In the end, it’s a story of people doing the best they can with the hand they’ve been dealt. Marie’s legacy was one of perseverance and love, as she made a life for herself and her family in the “new land” far away.
PARADING IN GÖTEBORG – GOTHENBURG
The Farm is around 20 minutes north of Gothenburg, Nebraska. And as the name indicates there are not only Danish ancestors here. Gothenburg, Nebraska is named after Göteborg, Sweden, and is noted for its large number of residents of Swedish descent.
This Gothenburg was founded in 1882 by Olof Bergstrom. After coming to America from Sweden in 1881, Bergstrom worked for a time on the Union Pacific Railroad, then homesteaded in Dawson County near Gothenburg. He eventually became a land agent for the Union Pacific. They were able to take some land – the so-called “railroad land” and sell it off to fund the railroad.
Bergstrom also selected the site that was to become Gothenburg and located a farmstead about a mile north. The Union Pacific Railroad laid out the original town of eight blocks parallel to the railroad tracks. Bergstrom made several return trips to Sweden to bring more Swedish settlers back to Dawson County.
At the 2010 census there were 3,574 people in 1,494 households, including 974 families, in the city. But the next day I got to see what a vibrant little town it is.
Mary Lou invited me to join them, at their friend, Jan’s house on Avenue E across the street from Gothenburg Public Library. Here we would have a front row seat in some garden chairs to the annual Gothenburg Harvest Festival Parade.
It’s a big deal for the community and maybe even more so for the kids. Because everyone in the parade is throwing out handfuls of candy.
And what a parade it is! We have fire trucks, marching bands, cheerleaders, and even a guy dressed up as a cow.
But let’s not forget the real stars of the show: the dentists with a sign saying,
“Fight Tooth Decay the American Way”.
I’ll say. They were also throwing out candy. Yes, you heard me right. These dental heroes are fighting tooth decay the American way, one lollipop at a time. And don’t worry, they’re not just giving out any old candy. They’re giving out the good stuff, the kind that will make you want to come back for more fillings.
As the parade goes on, we see a float from the Gothenburg Methodist Church, complete with red and blue balloons arranged in a star and a giant green t-shirt with a bible quote. And let’s not forget the classic American cars, including a hundred-year-old Hudson car. These beauties are a reminder of a simpler time, a time when cars didn’t have computers and you had to crank them to start.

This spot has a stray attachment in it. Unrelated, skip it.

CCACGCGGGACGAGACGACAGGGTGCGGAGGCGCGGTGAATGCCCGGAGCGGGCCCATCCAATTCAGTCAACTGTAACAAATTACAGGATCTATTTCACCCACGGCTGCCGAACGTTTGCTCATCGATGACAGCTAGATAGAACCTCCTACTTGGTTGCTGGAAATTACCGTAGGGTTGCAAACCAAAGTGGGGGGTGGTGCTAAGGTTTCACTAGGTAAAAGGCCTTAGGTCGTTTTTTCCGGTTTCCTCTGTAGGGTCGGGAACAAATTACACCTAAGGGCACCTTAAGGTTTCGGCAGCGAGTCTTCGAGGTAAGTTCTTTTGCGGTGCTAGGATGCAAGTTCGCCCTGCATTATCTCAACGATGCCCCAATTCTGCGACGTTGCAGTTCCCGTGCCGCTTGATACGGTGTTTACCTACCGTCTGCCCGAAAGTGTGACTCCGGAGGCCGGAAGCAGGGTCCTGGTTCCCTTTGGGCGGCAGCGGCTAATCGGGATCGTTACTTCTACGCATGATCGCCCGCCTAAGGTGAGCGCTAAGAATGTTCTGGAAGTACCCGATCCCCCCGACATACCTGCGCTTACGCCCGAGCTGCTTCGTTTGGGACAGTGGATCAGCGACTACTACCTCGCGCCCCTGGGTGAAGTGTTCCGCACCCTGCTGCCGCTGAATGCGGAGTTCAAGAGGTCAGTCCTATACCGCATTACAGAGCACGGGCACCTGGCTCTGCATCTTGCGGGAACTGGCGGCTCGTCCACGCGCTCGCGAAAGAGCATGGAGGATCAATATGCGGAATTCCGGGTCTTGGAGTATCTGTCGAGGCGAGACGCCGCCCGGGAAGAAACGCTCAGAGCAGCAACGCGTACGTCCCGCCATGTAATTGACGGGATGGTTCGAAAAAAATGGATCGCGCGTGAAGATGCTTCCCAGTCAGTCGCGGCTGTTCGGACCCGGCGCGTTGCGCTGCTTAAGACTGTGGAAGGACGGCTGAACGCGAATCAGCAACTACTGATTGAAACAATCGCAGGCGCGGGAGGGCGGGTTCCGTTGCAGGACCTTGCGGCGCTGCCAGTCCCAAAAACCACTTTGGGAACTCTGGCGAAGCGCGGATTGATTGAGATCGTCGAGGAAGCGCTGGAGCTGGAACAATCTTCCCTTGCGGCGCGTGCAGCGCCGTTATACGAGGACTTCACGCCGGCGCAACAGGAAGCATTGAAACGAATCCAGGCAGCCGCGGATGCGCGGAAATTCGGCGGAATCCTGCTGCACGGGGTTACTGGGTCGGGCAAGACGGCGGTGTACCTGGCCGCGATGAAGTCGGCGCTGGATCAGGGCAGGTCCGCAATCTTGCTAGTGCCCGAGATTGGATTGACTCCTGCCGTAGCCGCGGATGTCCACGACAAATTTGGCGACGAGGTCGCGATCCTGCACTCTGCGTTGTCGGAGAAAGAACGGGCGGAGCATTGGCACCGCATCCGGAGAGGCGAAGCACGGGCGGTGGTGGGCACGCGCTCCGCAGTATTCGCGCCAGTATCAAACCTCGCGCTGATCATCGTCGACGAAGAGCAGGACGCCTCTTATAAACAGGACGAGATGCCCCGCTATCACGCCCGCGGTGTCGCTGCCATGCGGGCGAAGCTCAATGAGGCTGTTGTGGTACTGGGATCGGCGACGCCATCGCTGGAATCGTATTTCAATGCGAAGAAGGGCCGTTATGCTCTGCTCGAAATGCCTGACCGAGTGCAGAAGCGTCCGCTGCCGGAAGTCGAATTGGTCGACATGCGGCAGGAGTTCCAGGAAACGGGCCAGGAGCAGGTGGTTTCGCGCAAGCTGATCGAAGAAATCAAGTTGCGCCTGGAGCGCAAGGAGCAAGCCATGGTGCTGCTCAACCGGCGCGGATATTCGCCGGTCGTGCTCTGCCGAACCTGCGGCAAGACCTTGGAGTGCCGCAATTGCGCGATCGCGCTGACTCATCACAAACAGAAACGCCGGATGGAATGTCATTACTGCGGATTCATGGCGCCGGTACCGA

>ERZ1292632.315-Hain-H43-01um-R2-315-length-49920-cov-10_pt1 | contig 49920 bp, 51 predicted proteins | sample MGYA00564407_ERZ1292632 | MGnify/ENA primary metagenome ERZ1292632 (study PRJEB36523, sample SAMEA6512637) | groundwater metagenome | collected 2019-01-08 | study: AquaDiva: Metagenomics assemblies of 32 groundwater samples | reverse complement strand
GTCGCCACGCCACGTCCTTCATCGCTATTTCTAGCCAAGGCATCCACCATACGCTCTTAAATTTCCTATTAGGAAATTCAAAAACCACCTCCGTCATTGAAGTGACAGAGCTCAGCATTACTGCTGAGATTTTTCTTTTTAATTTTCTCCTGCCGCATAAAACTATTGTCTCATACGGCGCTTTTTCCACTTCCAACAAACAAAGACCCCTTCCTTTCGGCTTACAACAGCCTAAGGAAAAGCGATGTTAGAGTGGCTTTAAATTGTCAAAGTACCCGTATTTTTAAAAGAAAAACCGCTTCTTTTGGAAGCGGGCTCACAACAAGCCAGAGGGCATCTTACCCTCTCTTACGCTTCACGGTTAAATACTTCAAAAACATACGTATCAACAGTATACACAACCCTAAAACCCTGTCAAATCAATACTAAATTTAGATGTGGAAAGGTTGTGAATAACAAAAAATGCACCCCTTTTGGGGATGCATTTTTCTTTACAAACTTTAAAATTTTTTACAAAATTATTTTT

And who could forget the winner of the National American Miss beauty pageant, riding on a truck and wearing a tiara? She’s the belle of the ball, the cream of the crop, the… well, you get the idea.
As the parade passes me, I reflect on the true heroes of the day: the people of Gothenburg, Nebraska. They have come out in full force to celebrate their town and their community. And isn’t that what parades are really all about? So, here’s to Gothenburg and all its people. Keep on parading, my new Scandinavian-American friends. Keep on parading.
POEM WRITTEN BY AN AI
The Radio Vagabond Palle Bo,
Ventured to Nebraska with a curious glow.
On a farm he stayed, and Chris the cowboy he met,
Out to count the cattle, they ventured without fret.
He learned about the cows, and their life on the land,
Happy cows make better meat, that’s what he could understand.
And then he heard the story of the ancestor of Mary Lou,
Who left Denmark for Nebraska, but why, nobody knew.
Was she pregnant or just poor, seeking a better life?
The mystery remains, lost in time’s eternal strife.
But Palle Bo listened, and the tale she shared,
Of how her great-grandmother fared.
The adventure went on, to Gothenburg, they flew,
To witness a parade, a colorful view.
A white open top Lincoln, the Grand Marshal in tow,
With fire trucks and a marching band, the beat, it did flow.
A drawing of a Viking, classic cars shining bright?
Tractors and a dentist, all a child’s delight.
The cheerleaders and balloons, the Church’s float,
All a part of the show, in this little city, afloat.
And so, the Radio Vagabond, Palle Bo,
Continues his journey, still with a great flow.
To learn and share, with all who will hear,
His tales of travel, bringing us all near.
My name is Palle Bo, and I gotta keep moving. See you.
This episode is dedicated to Mary Lou’s friend, Jan, who invited us to the parade.
As you heard, she was so funny and so full of life. But shortly after my visit, her cancer returned in full force, and she passed away within the year.
I’m sure, you will be missed, and I’m so glad I got to meet you.
Uanset hvad du gør, vil jeg meget gerne høre fra dig. Det er altid sjovt at høre, hvem der sidder ude på den anden side af højttaleren.
DEL MED EN VEN